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Warren Buffett: Top Five Holdings
The legendary investor and Berkshire Hathaway CEO, Warren Buffett, is known worldwide for his investment success. Buffett based his wealth compounding techniques on Benjamin Graham's philosophy of value investing, which determines a company's growth potential on intrinsic value, rather than its speculative price.
I’ve personally stuck with this investment philosophy with our Wealth Stocks portfolio.
Buffett's approach to value investing slightly differs from his mentor's. Graham would often seek intrinsically-undervalued opportunities, while Buffett seeks well-established opportunities with the underlying intrinsic value and potential to grow.
Like his mentor, Buffett's techniques for investing are simple and logical, but they require great levels of discipline and patience.
Due to his success and popularity, many have dubbed this way of investing as 'The Buffett Way' or 'Buffettology'. Another key insight Buffett famously revealed is that he never invests in something he does not or cannot comprehend.
Not being able to understand your investments would defeat the purpose of being a value investor because to know an investment's intrinsic worth requires an in-depth understanding of the industry and business.
Dividends have made up more than 45% of historical total stock market returns.
Do not settle for less than the best dividend payers: Prepare for retirement, starting now!
Follow in the footsteps of investment legends.
Despite an impressive record of accomplishments that many modern investors attempt to imitate, the weaknesses in the Buffett strategy must be highlighted.
This is why Wealth Research Group is also diversifying into Artificial Intelligence – Buffett himself admitted missing out on Google, Amazon and others, due to his laziness to carefully study them.
Buffett has let valuable opportunities that produced percentages in the thousands (such as Google and Bitcoin) slip through the net.
Top Five Biggest Positions
Below, we will look at Buffett's top five holdings and each company's performance over the recent decades.
This company shaped a generation and is one of the few technology companies Buffett took action on. With the popular iPhone, iPad, and Apple computers rivalling Microsoft, the innovative company is the perfect candidate for the Buffett strategy: it's big, established, and pays out the largest dividend in the world.
It’s also too expensive for our purposes, right now.
Buffett revealed that Berkshire Hathaway now owns over 165 million shares of Apple, with an eye-watering $700 million in annual dividend earnings!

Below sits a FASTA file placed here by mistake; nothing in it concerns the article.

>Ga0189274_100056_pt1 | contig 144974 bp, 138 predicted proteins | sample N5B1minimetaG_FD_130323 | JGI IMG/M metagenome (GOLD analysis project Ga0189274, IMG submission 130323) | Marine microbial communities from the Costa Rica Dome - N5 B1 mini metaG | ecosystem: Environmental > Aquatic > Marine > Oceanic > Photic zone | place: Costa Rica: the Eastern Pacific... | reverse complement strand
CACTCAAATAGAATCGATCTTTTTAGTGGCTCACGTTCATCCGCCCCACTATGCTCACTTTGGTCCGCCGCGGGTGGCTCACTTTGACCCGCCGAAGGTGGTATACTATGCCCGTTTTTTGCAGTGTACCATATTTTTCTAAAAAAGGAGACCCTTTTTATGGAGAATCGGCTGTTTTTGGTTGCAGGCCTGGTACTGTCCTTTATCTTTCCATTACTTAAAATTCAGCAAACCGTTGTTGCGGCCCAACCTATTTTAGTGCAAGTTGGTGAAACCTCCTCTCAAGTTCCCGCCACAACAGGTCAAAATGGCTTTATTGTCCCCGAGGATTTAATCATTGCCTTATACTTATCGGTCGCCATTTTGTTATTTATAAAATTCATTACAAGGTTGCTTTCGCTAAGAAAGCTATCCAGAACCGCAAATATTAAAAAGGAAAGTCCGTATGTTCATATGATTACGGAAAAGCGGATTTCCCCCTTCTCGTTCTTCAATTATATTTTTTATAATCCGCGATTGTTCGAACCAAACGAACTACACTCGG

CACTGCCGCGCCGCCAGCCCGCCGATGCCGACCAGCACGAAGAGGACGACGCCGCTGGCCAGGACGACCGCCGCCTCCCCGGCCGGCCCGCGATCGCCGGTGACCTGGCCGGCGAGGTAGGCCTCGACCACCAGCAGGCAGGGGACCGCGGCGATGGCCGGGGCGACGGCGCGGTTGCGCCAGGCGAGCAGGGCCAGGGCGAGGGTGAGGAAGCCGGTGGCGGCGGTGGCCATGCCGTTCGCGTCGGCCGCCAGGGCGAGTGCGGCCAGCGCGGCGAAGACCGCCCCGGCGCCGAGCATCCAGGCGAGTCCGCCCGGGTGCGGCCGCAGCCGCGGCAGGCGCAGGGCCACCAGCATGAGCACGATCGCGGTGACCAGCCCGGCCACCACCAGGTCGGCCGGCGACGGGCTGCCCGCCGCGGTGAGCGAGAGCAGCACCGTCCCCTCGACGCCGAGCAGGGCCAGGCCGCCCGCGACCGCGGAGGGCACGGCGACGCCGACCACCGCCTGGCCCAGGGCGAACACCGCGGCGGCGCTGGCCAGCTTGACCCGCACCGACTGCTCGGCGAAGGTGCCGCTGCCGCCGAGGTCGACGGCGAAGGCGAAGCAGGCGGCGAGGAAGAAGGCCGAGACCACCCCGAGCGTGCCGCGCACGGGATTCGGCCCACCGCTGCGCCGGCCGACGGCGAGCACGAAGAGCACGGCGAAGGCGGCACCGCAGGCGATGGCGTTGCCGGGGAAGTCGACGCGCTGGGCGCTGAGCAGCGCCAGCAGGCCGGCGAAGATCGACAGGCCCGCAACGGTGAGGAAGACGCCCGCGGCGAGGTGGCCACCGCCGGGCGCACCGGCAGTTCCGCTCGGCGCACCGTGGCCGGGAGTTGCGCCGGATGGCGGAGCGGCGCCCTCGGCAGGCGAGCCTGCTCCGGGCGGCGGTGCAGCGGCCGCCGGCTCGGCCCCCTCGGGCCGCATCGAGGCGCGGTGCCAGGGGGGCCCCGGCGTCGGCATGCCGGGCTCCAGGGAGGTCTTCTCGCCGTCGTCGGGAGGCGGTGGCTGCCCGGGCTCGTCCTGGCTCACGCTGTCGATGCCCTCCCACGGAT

Wells Fargo & Company
Wells Fargo was originally the largest holding in Buffett's portfolio, but it is now second to Apple. Buffett began accumulating his position from the late eighties and did not look back. His stake in the company's shares is estimated to be worth over $27 billion.
Buying and holding has proven to work, with the economic crash of 2008 giving an excellent opportunity for the current economic cycle.
One of the most iconic brands on Earth, Coca-Cola is one of the elite Dividend Kings companies, and it boasts a stable and increasing dividend yield, making this an expected hold in the Buffett portfolio.
With a holding of 400 million shares and an estimated worth of $18 billion, this is the third-largest holding in the portfolio.
Kraft Heinz Company
Another big household brand, Heinz and Kraft merged together, resulting in Buffett owning around 325 million shares and making this one of his larger holdings. The popular Heinz ketchup product has dominated its respective industry and remained steady in its growth and evolution in the retail markets.
Bank of America
This is Buffett's largest financial holding after Wells Fargo, making up 10% of his portfolio at a value of $20 billion, with 679 million shares in his possession.
Other companies in Buffett's portfolio include: Walmart and American Express.
By looking at just the top five, we can see a trend and begin to spot similarities in Buffett's portfolio choices.
Each company is fully matured, pays a dividend, and has mostly experienced steady growth over the long-term.
Another key insight noticed is the fair distribution of investments in this portfolio, each comprised of around 10% of the total value and from a wide variety of industries, reducing risk and exposure to any market volatility.
Dividend Compounding requires enormous patience and discipline!
Reinvesting dividends for the long-term takes 20 – 30 years.
Successful investing marries long-term safety with short term small-cap expertise for mega-gains!
We publish in-depth research on small-cap opportunities. 100%, 200%, 500%, and 1,000% are possible.
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